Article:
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Cross-Platform Mobile Games: Do They Have a Future?

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Back in the day, Adobe’s Flash was the go-to development platform for browser-based games. There weren’t many platforms to work for: computers might have had different operating systems, but there was a Flash Player available for each of them. With the advent of the smartphone and Apple’s antipathy for Flash, the development software was pushed from the spotlight into the background and its decline has continued ever since. Unity, the contender, is a great alternative, but not as widely supported as Flash. There’s also HTML5 which is the platform of choice for a series of services, but not as widespread as it should be when it comes to games.

Native Apps Rule

When it comes to mobile games, there’s just a handful that run in a browser window. Developers prefer to build their games as apps, with better access to each phone’s hardware resources and better possibilities to monetize them. For complex games like MMOs and MOBAs this is the obvious choice. Simpler games like puzzles and casual titles could function perfectly with HTML5, but are still released as native apps. This leaves desktop users devoid of access to a series of games that “live” on smartphones alone.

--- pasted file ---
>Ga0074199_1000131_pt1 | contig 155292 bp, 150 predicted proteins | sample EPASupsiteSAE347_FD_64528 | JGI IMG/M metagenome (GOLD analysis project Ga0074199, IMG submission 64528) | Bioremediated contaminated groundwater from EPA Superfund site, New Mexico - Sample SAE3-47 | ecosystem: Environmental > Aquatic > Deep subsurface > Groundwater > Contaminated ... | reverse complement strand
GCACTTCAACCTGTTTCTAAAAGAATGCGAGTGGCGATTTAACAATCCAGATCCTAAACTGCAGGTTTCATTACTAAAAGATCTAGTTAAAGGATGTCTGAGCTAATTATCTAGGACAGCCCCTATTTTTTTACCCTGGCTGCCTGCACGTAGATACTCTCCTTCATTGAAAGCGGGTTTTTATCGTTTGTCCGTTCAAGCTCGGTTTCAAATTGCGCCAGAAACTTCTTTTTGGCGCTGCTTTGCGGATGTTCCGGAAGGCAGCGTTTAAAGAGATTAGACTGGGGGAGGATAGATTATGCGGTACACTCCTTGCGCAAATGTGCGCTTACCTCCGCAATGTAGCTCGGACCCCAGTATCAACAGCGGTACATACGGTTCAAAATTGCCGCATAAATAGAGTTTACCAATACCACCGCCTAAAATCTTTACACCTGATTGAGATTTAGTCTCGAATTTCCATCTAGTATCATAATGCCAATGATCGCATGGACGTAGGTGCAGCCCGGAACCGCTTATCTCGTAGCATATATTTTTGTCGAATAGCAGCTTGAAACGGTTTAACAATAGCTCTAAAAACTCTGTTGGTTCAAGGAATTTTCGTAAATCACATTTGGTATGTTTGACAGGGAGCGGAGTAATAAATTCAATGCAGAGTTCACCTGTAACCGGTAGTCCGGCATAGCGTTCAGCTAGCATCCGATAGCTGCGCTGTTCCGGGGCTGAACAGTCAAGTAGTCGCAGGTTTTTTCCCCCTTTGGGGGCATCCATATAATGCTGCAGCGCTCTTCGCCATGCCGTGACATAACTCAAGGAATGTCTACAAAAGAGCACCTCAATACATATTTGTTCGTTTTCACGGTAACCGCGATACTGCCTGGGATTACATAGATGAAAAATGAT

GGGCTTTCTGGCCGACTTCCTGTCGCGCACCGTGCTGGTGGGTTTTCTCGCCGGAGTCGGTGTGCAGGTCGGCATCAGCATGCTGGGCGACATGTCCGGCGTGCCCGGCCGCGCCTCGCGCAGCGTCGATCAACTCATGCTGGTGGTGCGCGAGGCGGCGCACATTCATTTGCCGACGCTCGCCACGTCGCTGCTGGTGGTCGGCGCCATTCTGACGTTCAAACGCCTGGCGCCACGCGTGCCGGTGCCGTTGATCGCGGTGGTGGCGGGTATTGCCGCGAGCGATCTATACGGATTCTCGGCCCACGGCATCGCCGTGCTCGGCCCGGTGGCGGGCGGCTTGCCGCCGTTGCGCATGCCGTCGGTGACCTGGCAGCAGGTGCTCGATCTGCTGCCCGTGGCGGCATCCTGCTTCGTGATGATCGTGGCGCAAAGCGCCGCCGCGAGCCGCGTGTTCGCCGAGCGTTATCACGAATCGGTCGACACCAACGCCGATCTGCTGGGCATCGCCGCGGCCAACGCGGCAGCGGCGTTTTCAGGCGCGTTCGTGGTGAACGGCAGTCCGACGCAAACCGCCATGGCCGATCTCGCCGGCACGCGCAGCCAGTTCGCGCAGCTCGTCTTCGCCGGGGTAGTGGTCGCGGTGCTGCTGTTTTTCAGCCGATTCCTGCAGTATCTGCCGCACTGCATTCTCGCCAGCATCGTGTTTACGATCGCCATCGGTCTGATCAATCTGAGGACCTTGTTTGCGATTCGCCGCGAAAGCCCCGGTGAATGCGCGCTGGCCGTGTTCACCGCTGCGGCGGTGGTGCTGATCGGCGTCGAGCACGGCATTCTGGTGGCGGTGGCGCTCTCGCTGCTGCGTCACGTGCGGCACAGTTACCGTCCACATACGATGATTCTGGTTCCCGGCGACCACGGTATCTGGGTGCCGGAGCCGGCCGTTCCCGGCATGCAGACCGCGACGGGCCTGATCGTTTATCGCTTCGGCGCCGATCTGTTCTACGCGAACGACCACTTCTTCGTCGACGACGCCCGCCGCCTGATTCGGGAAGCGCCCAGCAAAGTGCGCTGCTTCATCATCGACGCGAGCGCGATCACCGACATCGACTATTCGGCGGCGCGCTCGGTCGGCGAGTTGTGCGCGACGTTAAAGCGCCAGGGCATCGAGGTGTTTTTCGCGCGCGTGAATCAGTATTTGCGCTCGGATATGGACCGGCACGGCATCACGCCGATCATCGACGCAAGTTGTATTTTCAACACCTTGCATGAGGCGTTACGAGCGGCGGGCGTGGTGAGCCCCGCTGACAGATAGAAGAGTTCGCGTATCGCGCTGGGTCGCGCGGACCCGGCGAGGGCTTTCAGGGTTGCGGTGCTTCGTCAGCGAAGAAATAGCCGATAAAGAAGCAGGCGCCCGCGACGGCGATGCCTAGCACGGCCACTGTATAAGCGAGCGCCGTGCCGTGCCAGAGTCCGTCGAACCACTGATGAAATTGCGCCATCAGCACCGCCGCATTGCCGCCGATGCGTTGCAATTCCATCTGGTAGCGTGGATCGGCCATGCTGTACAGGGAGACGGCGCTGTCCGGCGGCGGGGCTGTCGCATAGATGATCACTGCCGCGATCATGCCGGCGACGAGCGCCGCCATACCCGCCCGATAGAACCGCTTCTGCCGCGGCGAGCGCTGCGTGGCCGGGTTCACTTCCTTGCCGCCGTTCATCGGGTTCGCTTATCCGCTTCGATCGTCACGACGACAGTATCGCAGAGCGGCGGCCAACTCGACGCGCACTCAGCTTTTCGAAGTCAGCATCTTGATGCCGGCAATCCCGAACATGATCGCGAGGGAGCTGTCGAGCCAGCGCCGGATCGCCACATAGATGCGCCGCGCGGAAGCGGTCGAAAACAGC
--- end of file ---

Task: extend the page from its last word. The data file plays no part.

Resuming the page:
Real Money Gaming Has Chosen A Different Path

All Royal Vegas online Casino Games available on mobile are built using HTML5. One of the reasons for this is the app marketplace policies: while Apple allows the listing of real money games in the App Store, Google – which has the bigger market share in the countries where the Royal Vegas is accessible – is clearly against them.

Royal Vegas players in need of some mobile action need to use the browser-based version if they want to play their games. But the force majeure that led to this situation has resulted in a great, functional, and completely cross-platform mobile gaming portal. Royal Vegas players can access a nice selection of their favorite games on smartphones and tablets, no matter what operating system makes them tick. They can play them on iOS and Android, Blackberry OS or Windows 10 – or even on desktops if they like.

A Browser Game Renaissance?

When it comes to casual games, HTML5 is a great alternative to Flash. It is platform-independent, easy to learn and easy to deploy. However, it some deficiencies too. Distributing a HTML5 game is not as easy as it was with Flash (and it is with Unity). While it doesn’t need plugins, HTML5 relies heavily on various JavaScript libraries to function properly and not many website owners would accept to link to these third-party pieces of code and take the risk to be exposed to malware without their knowledge. Thus, the rebirth of the browser game is unlikely in the near future. It will be fun while it lasts but it will ultimately disappear, giving way to the apps in the long run.

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